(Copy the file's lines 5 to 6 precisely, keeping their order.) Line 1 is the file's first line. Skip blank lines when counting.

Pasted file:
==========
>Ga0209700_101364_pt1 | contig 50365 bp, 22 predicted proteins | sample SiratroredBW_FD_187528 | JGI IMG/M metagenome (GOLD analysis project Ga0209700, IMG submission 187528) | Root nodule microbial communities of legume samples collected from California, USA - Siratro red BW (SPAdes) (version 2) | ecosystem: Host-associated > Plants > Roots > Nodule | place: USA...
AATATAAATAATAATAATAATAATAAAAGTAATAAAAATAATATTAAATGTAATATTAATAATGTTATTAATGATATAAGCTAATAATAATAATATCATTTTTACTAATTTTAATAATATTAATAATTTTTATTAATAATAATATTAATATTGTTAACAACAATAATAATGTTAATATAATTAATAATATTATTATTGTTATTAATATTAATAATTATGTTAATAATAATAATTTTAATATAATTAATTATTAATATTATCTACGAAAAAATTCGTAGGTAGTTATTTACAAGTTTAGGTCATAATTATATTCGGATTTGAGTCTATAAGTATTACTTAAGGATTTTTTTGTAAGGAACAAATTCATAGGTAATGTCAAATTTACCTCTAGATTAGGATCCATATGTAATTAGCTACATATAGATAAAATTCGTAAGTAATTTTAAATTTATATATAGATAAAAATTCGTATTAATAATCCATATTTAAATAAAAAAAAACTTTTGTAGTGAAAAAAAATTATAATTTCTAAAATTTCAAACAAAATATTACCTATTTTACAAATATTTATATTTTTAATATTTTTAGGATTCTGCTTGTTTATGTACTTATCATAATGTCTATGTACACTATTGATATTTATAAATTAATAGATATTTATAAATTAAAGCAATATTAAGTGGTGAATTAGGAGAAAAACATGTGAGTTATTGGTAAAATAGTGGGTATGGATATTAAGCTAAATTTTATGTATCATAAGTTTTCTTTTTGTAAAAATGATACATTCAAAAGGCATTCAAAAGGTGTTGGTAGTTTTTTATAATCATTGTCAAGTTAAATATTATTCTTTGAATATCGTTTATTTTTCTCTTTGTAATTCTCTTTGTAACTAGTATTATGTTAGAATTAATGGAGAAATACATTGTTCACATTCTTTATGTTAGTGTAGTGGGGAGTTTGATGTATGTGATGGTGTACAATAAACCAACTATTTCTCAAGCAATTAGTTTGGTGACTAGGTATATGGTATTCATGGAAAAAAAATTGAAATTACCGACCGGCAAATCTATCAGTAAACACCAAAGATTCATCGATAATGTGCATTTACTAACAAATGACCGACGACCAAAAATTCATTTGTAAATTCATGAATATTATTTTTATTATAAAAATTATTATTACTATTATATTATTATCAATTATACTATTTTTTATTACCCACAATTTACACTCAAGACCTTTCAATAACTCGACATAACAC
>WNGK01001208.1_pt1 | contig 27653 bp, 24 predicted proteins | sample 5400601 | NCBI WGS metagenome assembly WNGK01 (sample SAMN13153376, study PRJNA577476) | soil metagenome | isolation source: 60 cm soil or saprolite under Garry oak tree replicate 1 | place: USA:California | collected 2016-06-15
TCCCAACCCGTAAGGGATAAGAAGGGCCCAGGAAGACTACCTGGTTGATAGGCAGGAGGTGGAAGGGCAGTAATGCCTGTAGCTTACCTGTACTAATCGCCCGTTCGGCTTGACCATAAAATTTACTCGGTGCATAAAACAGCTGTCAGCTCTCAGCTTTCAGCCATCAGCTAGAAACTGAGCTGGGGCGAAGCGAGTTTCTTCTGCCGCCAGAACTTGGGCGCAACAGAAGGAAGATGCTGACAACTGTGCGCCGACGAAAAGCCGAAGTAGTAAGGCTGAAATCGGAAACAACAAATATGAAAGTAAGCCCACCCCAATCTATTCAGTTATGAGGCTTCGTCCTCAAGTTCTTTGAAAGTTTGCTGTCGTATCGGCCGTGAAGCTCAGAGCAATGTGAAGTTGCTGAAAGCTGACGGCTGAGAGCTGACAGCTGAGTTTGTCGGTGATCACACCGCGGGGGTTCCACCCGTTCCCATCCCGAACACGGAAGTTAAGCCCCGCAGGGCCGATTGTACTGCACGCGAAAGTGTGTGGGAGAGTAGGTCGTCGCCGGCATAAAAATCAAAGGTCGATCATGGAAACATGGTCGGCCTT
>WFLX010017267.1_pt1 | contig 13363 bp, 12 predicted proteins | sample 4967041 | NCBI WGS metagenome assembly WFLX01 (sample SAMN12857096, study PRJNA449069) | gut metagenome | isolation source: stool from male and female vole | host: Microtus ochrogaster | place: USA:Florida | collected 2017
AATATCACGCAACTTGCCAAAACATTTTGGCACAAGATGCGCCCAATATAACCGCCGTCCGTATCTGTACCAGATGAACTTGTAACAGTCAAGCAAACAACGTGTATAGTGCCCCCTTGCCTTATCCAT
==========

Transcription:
>WFLX010017267.1_pt1 | contig 13363 bp, 12 predicted proteins | sample 4967041 | NCBI WGS metagenome assembly WFLX01 (sample SAMN12857096, study PRJNA449069) | gut metagenome | isolation source: stool from male and female vole | host: Microtus ochrogaster | place: USA:Florida | collected 2017
AATATCACGCAACTTGCCAAAACATTTTGGCACAAGATGCGCCCAATATAACCGCCGTCCGTATCTGTACCAGATGAACTTGTAACAGTCAAGCAAACAACGTGTATAGTGCCCCCTTGCCTTATCCAT